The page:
The designer and co-founder of the Dutch practice spoke to Icon during Belgrade Design Week last month about nature, technology and the studio’s latest project at the Rijksmuseum in Amsterdam
“We wanted them to feel alive and move as fluidly as possible, as it would be with a living flower,” says Ralph Nauta about Shylight, his practice Studio Drift‘s permanent installation that opens in the new wing of Amsterdam’s Rijksmuseum this month. It comprises five spring-loaded silk shapes that drop in a choreographed fashion from cocoons in the ceiling.
Studio Drift’s Shylights at Luminale 2012 in Frankfurt
The piece is inspired by flowers that close their petals at night and is a good example of Studio Drift’s approach. The Dutch firm’s interactive lighting installations and sculptures combine the separate interests of its two founders: Nauta and Lonneke Gordijn, who met while studying at Design Academy Eindhoven.
“I’m interested in science fiction and Lonneke is interested in nature,” Nauta says. “She used to think science fiction was all about aliens and lasers, but I showed her that it’s also about new social structures and technology. Now, we often don’t even know who came up with the ideas we are working on.”
Fragile Future, a sculpture of three-dimensional bronze electrical circuits connected to light-emitting bulbs of handpicked dandelion seeds, is another project that demonstrates their interest. But the duo is hungry for larger projects. “Ultimately, we want to make massive, public sculptures. In the Rijksmuseum, there are five Shylights, but we’d like to have 50 somewhere, which you can walk underneath and they make different patterns.”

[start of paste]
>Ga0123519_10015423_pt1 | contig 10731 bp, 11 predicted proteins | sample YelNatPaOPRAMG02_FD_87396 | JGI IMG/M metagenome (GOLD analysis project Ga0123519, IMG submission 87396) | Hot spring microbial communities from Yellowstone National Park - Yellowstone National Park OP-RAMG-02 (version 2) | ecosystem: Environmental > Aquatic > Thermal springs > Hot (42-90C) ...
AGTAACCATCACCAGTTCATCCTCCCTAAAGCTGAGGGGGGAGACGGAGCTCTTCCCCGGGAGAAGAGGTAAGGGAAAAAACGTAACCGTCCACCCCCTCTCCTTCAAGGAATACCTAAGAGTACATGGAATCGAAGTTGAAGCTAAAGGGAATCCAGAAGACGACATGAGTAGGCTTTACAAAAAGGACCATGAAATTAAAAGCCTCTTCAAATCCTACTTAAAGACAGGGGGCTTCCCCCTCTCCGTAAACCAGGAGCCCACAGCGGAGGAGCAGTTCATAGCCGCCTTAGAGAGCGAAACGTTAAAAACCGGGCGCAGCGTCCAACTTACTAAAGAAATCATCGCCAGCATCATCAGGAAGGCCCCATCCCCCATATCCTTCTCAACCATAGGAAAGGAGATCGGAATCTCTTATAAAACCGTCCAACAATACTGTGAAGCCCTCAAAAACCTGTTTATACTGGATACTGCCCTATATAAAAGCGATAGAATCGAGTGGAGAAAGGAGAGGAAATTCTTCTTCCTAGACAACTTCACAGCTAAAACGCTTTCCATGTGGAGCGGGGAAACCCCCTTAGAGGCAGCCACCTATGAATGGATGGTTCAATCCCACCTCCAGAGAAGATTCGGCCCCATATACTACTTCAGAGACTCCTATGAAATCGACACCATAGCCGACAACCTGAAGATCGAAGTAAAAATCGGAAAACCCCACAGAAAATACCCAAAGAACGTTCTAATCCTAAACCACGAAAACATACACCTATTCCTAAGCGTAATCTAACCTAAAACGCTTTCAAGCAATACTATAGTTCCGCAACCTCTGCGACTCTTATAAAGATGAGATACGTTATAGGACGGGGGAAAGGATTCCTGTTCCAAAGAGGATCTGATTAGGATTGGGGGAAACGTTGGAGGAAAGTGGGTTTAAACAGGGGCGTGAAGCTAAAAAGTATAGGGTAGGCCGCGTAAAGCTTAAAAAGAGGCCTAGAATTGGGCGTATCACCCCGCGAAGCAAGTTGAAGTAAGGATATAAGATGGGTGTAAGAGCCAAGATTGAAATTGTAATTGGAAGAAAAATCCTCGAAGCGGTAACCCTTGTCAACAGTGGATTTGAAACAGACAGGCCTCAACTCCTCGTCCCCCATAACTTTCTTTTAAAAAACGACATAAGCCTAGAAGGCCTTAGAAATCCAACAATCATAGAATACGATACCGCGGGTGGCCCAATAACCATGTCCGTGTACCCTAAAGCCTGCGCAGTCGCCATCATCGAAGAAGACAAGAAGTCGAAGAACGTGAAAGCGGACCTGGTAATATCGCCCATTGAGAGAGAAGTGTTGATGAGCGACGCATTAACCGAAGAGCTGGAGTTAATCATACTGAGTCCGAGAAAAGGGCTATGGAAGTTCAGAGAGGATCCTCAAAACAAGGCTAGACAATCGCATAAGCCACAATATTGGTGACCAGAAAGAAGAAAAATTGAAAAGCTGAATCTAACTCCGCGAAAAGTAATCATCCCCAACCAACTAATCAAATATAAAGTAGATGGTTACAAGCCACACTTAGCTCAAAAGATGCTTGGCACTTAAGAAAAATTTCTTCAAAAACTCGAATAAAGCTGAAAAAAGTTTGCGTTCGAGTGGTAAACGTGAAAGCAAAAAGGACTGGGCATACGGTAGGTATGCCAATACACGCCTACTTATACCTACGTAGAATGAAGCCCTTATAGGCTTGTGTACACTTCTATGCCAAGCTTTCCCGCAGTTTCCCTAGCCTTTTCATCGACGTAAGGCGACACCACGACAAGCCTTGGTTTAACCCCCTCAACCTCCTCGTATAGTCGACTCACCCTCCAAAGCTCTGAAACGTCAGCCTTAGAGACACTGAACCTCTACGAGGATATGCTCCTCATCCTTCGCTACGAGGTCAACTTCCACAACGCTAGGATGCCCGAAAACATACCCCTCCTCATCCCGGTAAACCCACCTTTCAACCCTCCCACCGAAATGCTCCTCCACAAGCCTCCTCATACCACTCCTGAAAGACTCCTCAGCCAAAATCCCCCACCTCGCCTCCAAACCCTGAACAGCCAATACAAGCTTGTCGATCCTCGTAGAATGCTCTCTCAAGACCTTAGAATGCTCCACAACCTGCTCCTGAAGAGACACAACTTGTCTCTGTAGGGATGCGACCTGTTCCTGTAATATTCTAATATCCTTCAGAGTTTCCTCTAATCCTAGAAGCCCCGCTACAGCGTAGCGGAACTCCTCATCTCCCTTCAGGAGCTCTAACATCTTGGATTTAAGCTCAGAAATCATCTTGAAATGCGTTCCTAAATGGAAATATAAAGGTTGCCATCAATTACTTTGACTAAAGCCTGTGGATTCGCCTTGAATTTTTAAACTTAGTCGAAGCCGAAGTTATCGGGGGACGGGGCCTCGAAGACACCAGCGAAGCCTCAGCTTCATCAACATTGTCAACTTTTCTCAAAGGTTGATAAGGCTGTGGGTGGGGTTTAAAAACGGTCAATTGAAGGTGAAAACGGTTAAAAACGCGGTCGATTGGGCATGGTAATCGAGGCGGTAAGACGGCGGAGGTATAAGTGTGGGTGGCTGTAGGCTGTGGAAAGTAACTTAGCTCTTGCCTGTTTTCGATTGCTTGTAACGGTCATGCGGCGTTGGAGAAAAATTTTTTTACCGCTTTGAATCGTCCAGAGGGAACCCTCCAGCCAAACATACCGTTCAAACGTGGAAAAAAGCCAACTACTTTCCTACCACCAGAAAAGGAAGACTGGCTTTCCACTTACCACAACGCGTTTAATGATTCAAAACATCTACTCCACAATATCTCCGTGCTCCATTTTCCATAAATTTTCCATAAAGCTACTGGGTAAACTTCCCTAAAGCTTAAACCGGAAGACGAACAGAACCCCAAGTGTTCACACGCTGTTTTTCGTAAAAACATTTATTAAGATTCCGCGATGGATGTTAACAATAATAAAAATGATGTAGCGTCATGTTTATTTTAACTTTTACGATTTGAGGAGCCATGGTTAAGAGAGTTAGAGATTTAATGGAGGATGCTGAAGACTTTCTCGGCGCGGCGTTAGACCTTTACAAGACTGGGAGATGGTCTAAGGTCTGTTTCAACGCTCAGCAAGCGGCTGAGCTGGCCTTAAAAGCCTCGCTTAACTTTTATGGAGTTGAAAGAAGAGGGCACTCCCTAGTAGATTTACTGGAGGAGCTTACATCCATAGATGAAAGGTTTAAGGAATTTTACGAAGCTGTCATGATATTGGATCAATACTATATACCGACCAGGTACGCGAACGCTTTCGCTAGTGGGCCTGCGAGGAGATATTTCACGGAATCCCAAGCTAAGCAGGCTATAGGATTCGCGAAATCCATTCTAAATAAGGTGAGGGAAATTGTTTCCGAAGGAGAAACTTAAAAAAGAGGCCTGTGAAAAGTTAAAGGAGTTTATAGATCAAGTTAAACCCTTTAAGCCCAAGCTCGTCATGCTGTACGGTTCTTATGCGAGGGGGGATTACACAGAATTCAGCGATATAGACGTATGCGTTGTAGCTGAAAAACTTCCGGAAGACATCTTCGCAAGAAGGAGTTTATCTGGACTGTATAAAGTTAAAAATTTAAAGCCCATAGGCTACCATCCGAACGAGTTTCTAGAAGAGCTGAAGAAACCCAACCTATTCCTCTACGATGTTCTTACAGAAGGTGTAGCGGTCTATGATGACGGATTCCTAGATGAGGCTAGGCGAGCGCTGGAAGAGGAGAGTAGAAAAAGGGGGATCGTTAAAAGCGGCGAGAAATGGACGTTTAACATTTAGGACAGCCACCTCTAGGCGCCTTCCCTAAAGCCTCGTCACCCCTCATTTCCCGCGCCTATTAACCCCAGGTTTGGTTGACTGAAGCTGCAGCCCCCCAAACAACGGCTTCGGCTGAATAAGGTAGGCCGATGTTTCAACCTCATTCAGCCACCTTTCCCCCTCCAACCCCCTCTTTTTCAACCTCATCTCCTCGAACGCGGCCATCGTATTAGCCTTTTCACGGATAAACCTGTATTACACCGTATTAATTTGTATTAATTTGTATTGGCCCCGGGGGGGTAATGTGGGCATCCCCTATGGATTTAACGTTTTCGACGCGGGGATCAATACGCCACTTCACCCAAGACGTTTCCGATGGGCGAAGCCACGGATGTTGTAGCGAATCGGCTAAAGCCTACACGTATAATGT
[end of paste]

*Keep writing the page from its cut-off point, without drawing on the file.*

Their recent project wins are already taking them in this direction. Last month they secured a contract to create Particle Plan, a permanent installation on the landmark truss Chapel Bridge in Lucerne, Switzerland. The lighting patterns will constantly change as people walk across it. They are also creating an 18m-high moving installation in central London at an as-yet undisclosed location.
Nauta sees Studio Drift’s work as part of a wider ambition to make technology more publicly accessible. “Large corporations have massive investments in old technology, so will do anything to keep new technology from us. As designers, we can show the world that there are other solutions – new ways of creating energy and working with depleting resources and new social structures.”
And the practice’s next project aims to do just that. “We came across an engineer who has devised a process for recycling chemical waste based on the mechanisms of a volcano. He extracts all the reusable raw materials out of chemical waste to create a synthetic volcanic glass – obsidian.”
Studio Drift have used this material to make sculptures – for example, a mirror that Nauta says is about “reflecting on your own chemical waste” – and are researching how the material can be used more widely. “We are also using our network of contacts to raise money to open a factory to create the material.”